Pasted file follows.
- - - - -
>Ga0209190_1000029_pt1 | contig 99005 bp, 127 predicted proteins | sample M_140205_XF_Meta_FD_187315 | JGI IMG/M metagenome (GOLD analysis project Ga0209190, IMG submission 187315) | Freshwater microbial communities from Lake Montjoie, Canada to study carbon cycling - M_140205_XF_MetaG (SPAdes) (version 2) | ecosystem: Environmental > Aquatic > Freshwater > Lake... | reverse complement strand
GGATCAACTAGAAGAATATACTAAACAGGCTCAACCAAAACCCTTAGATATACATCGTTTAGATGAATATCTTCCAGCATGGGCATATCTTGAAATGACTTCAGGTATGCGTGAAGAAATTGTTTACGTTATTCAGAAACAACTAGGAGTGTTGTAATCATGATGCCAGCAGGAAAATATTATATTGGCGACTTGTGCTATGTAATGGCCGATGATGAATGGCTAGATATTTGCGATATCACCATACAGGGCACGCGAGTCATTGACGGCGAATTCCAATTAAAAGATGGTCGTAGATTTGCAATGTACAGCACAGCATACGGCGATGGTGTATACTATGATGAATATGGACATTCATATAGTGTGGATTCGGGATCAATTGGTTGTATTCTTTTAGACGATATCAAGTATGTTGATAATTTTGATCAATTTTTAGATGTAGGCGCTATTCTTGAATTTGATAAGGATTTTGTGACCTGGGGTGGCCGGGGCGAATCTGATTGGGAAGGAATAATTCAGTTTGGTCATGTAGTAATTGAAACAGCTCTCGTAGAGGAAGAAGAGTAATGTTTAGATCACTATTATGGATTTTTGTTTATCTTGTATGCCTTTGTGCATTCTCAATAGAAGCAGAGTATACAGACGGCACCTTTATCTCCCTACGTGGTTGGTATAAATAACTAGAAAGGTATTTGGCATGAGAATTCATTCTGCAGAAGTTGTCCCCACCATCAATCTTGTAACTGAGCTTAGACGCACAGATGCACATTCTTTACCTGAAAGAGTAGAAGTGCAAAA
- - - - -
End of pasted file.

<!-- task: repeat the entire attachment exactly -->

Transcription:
>Ga0209190_1000029_pt1 | contig 99005 bp, 127 predicted proteins | sample M_140205_XF_Meta_FD_187315 | JGI IMG/M metagenome (GOLD analysis project Ga0209190, IMG submission 187315) | Freshwater microbial communities from Lake Montjoie, Canada to study carbon cycling - M_140205_XF_MetaG (SPAdes) (version 2) | ecosystem: Environmental > Aquatic > Freshwater > Lake... | reverse complement strand
GGATCAACTAGAAGAATATACTAAACAGGCTCAACCAAAACCCTTAGATATACATCGTTTAGATGAATATCTTCCAGCATGGGCATATCTTGAAATGACTTCAGGTATGCGTGAAGAAATTGTTTACGTTATTCAGAAACAACTAGGAGTGTTGTAATCATGATGCCAGCAGGAAAATATTATATTGGCGACTTGTGCTATGTAATGGCCGATGATGAATGGCTAGATATTTGCGATATCACCATACAGGGCACGCGAGTCATTGACGGCGAATTCCAATTAAAAGATGGTCGTAGATTTGCAATGTACAGCACAGCATACGGCGATGGTGTATACTATGATGAATATGGACATTCATATAGTGTGGATTCGGGATCAATTGGTTGTATTCTTTTAGACGATATCAAGTATGTTGATAATTTTGATCAATTTTTAGATGTAGGCGCTATTCTTGAATTTGATAAGGATTTTGTGACCTGGGGTGGCCGGGGCGAATCTGATTGGGAAGGAATAATTCAGTTTGGTCATGTAGTAATTGAAACAGCTCTCGTAGAGGAAGAAGAGTAATGTTTAGATCACTATTATGGATTTTTGTTTATCTTGTATGCCTTTGTGCATTCTCAATAGAAGCAGAGTATACAGACGGCACCTTTATCTCCCTACGTGGTTGGTATAAATAACTAGAAAGGTATTTGGCATGAGAATTCATTCTGCAGAAGTTGTCCCCACCATCAATCTTGTAACTGAGCTTAGACGCACAGATGCACATTCTTTACCTGAAAGAGTAGAAGTGCAAAA